Re: is forgetting adaptive?

From: Grant Callaghan (
Date: Sun Mar 10 2002 - 15:35:15 GMT

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    Subject: Re: is forgetting adaptive?
    Date: Sun, 10 Mar 2002 07:35:15 -0800
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    >Thinking of what Daniel Schacter says of possible evolutionary advantages
    >transience (reduction of memory for specific things as a function of time)
    >in _The Seven Sins of Memory_, one wonders if a "perfect" or permanent
    >memory store might actually be an evolutionary albatross. What would happen
    >if you never forgot anything? What if you could recall every explicit
    >of every event in your entire life like it just happened? Could you
    >normally with such a cognitive overload? Would you eventually run out of
    >room for new memories?
    >In the short-term it might be good for me to recall that I have some frozen
    >dinners in my freezer so that later I can cook a meal. The ability to
    >maintain this short-term information may have long-term survival advantages
    >harkening back to ancestors that needed to recall momentary sources of food
    >or caches on the savannah. OTOH, would it do me any good to remember that I
    >had a particular brand of frozen microwavable dinner in my freezer back say
    >10 years ago? Would it do me any good to painstakingly recall every package
    >of microwavable dinner I had ever retrieved from my refrigerator? Maybe the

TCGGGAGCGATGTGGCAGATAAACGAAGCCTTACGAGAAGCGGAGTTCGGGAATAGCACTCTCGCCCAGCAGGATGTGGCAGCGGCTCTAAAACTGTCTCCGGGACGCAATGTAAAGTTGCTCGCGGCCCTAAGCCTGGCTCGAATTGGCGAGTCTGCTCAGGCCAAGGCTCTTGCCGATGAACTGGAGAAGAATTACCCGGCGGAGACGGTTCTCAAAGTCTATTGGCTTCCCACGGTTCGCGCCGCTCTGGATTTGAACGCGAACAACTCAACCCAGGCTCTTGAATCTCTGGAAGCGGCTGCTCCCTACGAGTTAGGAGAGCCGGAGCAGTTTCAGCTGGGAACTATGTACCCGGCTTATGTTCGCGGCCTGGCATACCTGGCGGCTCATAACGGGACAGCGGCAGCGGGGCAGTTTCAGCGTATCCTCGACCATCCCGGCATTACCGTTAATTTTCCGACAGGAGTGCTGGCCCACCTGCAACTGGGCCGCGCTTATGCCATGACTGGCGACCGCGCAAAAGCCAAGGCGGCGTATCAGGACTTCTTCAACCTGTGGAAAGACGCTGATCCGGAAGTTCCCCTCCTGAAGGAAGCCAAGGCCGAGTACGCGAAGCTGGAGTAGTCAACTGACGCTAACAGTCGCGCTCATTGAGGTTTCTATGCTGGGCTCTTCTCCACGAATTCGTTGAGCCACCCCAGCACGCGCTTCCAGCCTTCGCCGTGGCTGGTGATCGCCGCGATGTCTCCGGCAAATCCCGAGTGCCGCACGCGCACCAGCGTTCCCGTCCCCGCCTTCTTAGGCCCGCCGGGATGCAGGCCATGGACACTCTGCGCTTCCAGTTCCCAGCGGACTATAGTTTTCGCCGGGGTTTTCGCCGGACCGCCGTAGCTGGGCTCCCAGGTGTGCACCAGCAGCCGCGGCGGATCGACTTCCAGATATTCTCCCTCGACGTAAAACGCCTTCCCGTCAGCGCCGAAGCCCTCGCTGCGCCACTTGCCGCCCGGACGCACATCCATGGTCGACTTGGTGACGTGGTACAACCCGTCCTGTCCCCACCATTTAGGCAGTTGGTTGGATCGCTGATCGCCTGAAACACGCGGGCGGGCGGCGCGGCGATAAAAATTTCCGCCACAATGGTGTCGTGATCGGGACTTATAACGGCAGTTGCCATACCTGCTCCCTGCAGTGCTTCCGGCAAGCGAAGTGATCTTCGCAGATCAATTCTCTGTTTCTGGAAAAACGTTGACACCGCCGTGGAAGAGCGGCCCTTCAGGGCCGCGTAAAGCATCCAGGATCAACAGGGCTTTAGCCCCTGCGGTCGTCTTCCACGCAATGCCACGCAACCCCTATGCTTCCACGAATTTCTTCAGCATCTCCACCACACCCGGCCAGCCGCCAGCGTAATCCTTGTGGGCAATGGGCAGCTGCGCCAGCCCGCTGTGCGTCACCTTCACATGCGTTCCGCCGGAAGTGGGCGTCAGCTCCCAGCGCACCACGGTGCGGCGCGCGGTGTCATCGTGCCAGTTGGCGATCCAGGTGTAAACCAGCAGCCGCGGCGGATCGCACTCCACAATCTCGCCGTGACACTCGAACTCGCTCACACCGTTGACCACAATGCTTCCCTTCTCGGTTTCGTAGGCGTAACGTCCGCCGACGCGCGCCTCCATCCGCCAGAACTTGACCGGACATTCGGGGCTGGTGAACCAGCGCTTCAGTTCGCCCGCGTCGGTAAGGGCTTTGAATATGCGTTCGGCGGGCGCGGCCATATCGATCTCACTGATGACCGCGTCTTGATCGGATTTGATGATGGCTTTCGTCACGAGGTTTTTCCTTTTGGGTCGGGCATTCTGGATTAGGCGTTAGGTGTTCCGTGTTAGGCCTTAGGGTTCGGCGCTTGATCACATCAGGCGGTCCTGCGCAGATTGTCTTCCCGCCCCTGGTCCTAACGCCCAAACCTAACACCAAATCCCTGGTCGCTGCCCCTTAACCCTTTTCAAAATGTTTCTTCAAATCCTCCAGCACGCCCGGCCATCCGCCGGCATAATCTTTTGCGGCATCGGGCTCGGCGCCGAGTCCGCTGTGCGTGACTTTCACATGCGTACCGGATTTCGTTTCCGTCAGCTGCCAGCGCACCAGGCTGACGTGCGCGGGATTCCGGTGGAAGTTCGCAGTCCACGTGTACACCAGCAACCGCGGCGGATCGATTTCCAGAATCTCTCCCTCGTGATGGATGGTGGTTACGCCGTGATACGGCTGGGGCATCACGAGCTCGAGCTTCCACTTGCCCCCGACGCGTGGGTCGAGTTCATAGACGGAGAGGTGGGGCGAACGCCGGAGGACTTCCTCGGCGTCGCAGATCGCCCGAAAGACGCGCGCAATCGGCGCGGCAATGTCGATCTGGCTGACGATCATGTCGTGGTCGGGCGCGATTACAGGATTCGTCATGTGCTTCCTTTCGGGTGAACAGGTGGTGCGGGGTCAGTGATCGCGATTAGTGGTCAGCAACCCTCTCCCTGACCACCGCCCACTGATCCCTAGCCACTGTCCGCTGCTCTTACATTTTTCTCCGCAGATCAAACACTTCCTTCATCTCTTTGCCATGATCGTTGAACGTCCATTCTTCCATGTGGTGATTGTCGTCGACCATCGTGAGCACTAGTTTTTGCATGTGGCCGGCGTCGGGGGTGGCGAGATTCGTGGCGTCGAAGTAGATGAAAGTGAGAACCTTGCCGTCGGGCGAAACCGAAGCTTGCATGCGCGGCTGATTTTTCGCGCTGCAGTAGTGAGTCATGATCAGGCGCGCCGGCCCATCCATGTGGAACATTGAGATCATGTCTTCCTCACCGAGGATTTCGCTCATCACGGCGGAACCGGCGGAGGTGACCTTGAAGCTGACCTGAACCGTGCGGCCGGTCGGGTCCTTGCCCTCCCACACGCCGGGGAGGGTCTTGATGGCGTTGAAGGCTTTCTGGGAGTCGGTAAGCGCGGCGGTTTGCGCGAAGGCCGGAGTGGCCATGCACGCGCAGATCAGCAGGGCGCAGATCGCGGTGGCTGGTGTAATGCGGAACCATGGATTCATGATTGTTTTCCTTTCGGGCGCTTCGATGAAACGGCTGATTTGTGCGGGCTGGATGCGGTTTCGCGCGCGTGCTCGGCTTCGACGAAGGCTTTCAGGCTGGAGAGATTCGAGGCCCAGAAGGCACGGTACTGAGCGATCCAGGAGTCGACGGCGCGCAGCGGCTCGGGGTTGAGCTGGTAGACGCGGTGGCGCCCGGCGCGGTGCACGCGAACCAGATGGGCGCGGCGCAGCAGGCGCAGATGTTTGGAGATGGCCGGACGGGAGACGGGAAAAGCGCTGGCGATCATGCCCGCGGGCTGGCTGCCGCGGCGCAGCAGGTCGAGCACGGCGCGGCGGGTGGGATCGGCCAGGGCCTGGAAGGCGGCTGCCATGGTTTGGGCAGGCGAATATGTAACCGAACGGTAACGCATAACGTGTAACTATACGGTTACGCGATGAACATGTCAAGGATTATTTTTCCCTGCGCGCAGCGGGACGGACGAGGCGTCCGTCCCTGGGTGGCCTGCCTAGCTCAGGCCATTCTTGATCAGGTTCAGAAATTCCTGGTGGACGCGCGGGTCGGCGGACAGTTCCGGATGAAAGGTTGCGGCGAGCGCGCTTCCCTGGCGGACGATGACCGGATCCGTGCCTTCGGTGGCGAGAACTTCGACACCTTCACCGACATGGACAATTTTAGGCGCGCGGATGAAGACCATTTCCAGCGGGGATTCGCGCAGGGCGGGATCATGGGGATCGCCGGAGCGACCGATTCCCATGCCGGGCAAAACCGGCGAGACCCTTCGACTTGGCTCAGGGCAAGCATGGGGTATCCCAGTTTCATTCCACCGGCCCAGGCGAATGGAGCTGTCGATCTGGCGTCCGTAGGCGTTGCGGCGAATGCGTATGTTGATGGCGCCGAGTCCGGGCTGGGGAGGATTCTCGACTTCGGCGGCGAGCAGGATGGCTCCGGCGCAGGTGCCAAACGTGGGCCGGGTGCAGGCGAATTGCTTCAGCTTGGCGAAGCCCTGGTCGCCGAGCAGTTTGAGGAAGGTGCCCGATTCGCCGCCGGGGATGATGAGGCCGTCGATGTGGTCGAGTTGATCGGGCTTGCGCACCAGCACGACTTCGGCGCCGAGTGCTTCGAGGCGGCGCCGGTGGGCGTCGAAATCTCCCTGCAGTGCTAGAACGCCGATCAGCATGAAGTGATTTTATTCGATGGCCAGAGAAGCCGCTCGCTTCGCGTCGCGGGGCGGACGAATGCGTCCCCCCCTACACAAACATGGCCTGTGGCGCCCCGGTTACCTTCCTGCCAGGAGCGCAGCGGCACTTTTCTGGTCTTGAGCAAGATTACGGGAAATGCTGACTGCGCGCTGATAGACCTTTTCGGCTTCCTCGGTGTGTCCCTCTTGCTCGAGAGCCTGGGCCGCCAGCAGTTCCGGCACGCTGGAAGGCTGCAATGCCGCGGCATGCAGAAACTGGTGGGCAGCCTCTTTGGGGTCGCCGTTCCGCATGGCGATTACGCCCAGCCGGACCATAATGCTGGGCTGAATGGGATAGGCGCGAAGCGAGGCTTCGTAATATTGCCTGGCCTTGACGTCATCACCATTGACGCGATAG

>basic ideas that I can buy these dinners at various local supermarkets and
    >that I have recently stored them in the freezer would suffice. In the
    >ancestral environment, likewise, it may have been advantageous to remember
    >that certain areas were where food had often been stored in the past, but
    >not the explicit details of every cache. Would it do the savannah dweller
    >any good to remember that particular cache from 10 years ago when there are
    >more recent caches to recall?
    >If something is no longer current or pressing, why remember it? Wouldn't it
    >be better for this memory (or at least its particulars) to recede, allowing
    >space for newer, more pertinent, information?
    This appears to be one of the functions of the brain. The brain has been
    likened to muscle mass -- if you don't use it you lose it. The connections
    between axons that grow from using our brains are lost and replaced with
    other connections when we don't use them. I once read (so long ago I can't
    remember where) that the brain is an information limiting system. It is
    programmed to ignore things that are not pertinent or important to what we
    are doing. The life we live determines what we keep or toss. Although the
    brain has trillions of connections to work with, it is still finite and the
    amount of input we process is incredibly large. There has to be a way for a
    finite brain to deal with infinite amounts of information about the world we
    live in.


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